It appears Parker's presentation on government policy in the area could hardly have been more cautious, while Smith's on behalf of National represented a 180-degree turn on almost every stance National has had on the issue, and an annexation of emerging government policy. I/S proposes that the problem is now Labour's coalition agreement with those renowned climatologists Peter Dunne and Winston Peters, which is what basically killed the carbon tax.
Well, here's an idea: perhaps, in the interests of national welfare, Labour and National could identify points of agreement (which appear to be manifold), put together a policy, backed by the 75% of Parliament the two parties command, and bloody well dare United Future and New Zealand First to try and kill it.
Yet again, Don Brash may be the problem. I/S says that at the launch of National's policy, Brash "was quizzed about his position at yesterday's policy launch, and refused to admit that climate change was happening. His position (as opposed to his party's) seems to be that the primary risk to be managed is the political risk of New Zealand being seen to go back on its word - something which would undermine our entire mana-based foreign policy.
"As for Kyoto, everyone now accepts that its not going away, that new emissions targets will be set for post 2012, and that we will sign up for them. Both parties have also indicated interest in joining the AP6 - but as a supplement rather than an alternative to Kyoto and the UNFCCC. Neither wants to shift us into the US-Australian denialist camp."
UPDATE: Some else who was there took notes, and had Dr Brash saying " ... there is ongoing debate but the majority of scientists accept that it is taking place and as an insurance policy we need to be talking about ways of reducing the growth of greenhouse gas emissions. If it turns out to be more serious then we have to step it up. We do need to take some steps."
Of course, some people will never be convinced, but wouldn't this be a good way to regain public faith and move on from the mudslinging?
Former Exclusive Brethren member Dave Tennent noticed my recent post, Lying for the Lord?, which pondered the EB's predilection for porkies. He explained it thus:
As an ex-member of the Exclusive Brethren I can confirm that Lying for the Lord is a well accepted maxim within the ranks. If I recall correctly, it was known as 'Divine Deception', and used whenever necessary to defend the faith. This worked OK for the past 20 years or so as they kept mainly out of the media spotlight - times have changed now and they are rightly being given a caning in the press for these blatant lies and deceptive behaviour.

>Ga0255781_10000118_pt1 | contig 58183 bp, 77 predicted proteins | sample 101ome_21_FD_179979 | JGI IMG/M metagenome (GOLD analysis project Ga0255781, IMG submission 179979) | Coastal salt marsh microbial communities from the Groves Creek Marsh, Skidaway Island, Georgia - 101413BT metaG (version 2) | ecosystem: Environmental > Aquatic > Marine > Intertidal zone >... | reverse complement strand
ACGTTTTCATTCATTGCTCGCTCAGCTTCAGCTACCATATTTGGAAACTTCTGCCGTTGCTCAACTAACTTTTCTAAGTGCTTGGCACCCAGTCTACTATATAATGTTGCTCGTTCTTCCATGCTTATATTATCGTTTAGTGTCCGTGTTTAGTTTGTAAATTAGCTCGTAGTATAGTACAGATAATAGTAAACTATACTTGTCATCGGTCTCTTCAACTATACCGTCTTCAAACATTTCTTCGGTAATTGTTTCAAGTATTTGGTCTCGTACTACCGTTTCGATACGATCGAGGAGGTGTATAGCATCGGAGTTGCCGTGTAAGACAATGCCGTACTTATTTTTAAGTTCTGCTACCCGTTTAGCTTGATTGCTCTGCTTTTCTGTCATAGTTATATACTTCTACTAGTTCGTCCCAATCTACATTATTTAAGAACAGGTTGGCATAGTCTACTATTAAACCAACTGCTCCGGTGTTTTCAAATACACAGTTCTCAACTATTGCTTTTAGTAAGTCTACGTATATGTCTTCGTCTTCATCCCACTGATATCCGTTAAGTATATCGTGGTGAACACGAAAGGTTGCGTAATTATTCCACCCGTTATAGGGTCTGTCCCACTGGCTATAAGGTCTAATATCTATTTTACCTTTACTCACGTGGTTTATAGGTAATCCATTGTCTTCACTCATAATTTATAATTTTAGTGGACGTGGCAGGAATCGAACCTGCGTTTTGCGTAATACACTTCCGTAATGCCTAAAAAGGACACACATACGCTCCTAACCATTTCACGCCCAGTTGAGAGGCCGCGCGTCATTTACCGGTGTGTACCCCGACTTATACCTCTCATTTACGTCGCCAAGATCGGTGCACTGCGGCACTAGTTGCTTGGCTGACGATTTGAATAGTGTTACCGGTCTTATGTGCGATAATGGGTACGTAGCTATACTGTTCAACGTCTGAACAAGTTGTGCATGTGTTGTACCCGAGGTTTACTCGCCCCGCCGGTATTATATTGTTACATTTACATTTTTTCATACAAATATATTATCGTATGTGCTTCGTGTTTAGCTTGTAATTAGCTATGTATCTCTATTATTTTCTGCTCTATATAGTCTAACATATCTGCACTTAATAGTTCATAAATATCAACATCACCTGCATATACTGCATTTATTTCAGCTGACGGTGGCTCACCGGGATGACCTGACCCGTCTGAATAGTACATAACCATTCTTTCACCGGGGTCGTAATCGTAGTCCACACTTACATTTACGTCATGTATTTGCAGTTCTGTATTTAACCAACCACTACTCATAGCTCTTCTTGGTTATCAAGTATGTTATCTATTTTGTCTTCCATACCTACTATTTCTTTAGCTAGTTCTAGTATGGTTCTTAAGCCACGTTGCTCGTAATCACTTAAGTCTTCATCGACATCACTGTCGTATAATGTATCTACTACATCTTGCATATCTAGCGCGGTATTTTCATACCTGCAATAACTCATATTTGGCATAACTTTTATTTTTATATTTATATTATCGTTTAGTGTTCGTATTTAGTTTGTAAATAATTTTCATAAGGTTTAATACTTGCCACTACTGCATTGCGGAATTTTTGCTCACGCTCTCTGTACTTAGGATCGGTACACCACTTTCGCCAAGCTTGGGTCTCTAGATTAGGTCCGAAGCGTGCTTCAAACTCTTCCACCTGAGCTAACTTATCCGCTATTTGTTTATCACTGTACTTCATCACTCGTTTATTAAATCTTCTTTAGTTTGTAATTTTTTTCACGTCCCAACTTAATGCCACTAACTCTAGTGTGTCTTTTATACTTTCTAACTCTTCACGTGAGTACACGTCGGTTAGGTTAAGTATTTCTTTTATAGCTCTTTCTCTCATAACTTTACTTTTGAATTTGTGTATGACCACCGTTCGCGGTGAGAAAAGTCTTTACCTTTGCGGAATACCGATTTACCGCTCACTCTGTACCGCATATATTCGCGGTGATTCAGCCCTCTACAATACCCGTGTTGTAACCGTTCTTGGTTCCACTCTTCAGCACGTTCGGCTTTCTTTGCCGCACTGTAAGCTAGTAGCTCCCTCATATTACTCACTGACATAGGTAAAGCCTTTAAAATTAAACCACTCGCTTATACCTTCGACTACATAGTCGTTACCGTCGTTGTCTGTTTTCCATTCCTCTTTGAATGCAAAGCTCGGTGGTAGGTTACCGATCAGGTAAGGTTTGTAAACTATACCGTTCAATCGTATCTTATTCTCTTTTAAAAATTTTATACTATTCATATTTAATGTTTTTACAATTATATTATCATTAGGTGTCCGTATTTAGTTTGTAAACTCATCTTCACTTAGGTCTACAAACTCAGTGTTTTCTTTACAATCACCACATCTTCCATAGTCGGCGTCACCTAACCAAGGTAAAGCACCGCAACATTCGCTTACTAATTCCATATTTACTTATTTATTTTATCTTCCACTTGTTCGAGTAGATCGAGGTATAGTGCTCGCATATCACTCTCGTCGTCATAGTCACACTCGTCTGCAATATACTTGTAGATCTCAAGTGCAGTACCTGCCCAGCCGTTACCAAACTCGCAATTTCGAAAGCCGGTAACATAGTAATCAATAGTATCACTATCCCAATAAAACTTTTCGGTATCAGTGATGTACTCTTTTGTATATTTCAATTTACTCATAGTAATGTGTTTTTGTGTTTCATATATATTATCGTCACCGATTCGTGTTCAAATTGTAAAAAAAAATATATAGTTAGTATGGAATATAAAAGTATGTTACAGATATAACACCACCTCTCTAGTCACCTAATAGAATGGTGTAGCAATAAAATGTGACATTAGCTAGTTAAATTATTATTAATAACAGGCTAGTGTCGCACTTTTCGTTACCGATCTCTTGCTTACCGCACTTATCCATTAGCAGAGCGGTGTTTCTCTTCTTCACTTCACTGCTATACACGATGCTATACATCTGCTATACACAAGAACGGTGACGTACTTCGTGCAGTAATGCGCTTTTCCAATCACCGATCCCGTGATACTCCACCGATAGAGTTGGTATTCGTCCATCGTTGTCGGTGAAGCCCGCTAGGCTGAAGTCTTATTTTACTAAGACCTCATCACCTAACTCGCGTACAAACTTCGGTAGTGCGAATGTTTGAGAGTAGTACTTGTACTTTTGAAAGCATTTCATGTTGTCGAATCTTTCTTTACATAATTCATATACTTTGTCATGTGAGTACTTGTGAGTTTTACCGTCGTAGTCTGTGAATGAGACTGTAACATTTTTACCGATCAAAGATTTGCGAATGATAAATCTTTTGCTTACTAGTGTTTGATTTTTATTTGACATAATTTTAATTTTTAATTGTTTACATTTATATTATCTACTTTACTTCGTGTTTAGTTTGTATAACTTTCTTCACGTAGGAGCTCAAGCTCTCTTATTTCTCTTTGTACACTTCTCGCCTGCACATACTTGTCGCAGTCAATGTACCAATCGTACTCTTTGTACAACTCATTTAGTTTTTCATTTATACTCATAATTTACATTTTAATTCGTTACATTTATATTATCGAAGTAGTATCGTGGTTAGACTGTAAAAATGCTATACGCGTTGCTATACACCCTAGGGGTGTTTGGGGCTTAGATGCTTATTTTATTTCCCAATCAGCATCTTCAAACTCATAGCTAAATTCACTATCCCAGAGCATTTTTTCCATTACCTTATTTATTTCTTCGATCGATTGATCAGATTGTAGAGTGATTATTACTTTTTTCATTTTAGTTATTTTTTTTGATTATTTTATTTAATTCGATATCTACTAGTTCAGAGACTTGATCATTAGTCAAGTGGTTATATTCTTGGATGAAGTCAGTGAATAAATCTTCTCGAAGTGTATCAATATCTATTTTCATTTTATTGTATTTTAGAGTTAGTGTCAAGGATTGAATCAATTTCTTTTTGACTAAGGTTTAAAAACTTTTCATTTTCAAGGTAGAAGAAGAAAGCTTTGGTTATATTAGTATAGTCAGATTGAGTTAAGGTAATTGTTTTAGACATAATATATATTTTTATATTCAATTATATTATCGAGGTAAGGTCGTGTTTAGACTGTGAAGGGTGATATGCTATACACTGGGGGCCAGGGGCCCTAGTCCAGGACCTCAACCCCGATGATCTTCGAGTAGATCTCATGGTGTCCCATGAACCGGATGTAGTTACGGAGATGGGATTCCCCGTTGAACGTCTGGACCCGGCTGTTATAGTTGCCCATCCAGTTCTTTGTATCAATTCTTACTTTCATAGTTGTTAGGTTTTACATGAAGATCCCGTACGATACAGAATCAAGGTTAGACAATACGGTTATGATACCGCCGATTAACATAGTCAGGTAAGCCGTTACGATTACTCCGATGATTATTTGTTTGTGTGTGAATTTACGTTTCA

Right. Nice to have that cleared up.
The Internet NZ blog has a follow-up on its recent release of scathing opinions from two senior economists on the submission of VUW economist Bronwyn Howell to the select committee considering changes to telecommunications regulation in line with government announcements this year. Howell insists (as ever) that there is no broadband monopoly in New Zealand and that broadband uptake has no significant relationship to economic growth, and regards unbundling as useless an irrelevant. Well, economists will always argue. But in her critique of the work of MED advisor Network Strategies, Howell appears to have seriously crossed the line. Their response to Howell's submission is frankly blistering and appears to demonstrate that she significantly misrepresented the company's work.
I fully intended to attend the ASPA Awards on Saturday night - having helped judge the best editorial category - but having caught a cold from one of the kids, I couldn't quite face a night out (I even went to bed early).
But congratulations to the victors: Craccum's Jeremiah Yen (best Cartoonist); Salient's Nicholas Holm (best humour writer - by some stretch, according to the judges); Claire Barry (best unpaid news writer); Critic's John Hartevelt (best news writer); Craccum (best cover); Ryan Sproull of Craccum (best editorial writer); Salient (best education story - for that story about VUW fee rises); Salient (best feature content); Critic's Ryan Brown-Haysom (best feature writer); Salient and In Unison (joint winners, best design); Magneto (best small publication); and, the big one, Critic for best publication. (Congratulations also, I might add, to The Listener for continuing to support these awards.)
Moving offshore, check out this almost hilarious clip from Fox News's Hannity and Colmes, which features Sean Hannity and Ann Coulter spouting crap that I doubt even they believe to try and minimise the Mark Foley scandal and blame it on George Soros, the Democrats and, well, anyone basically … This came after Fox repeatedly identified Foley on screen as a Democrat. NZBC's Rob O'Neill notes Fox News's ratings problems: a 35% year-on-year slump.
A truly stinking Newsweek poll for the Republicans, which sees Bush's approval rating hit an all-time low. Are we seeing a scenario where even the Democrats can't screw up the mid-term elections?
From that great intellectual cheat-sheet, the New York Review of Books, the October 5 issue contains a good Timothy Garton Ash essay on Islam in Europe. Even better, a piece about Rory Stewart's The Prince of the Marshes, an amazing first-hand tale of the failure to win the peace in Iraq, and a fascinating review of George Soros' The Age of Fallibility: The Consequences of the War on Terror - but you'll either have to pay for those two or buy a copy of the journal.
And, finally, via Andrew Jull, an amazing clip from Feministing which explains why you can't say "dildo" in Texas. Not even in Austin. Because if you have six of them and you call them what they are - as opposed to, say, "educational models" - you are a felon under Texas state law. OTOH, you can put anything up your butt - so long as it's not a penis.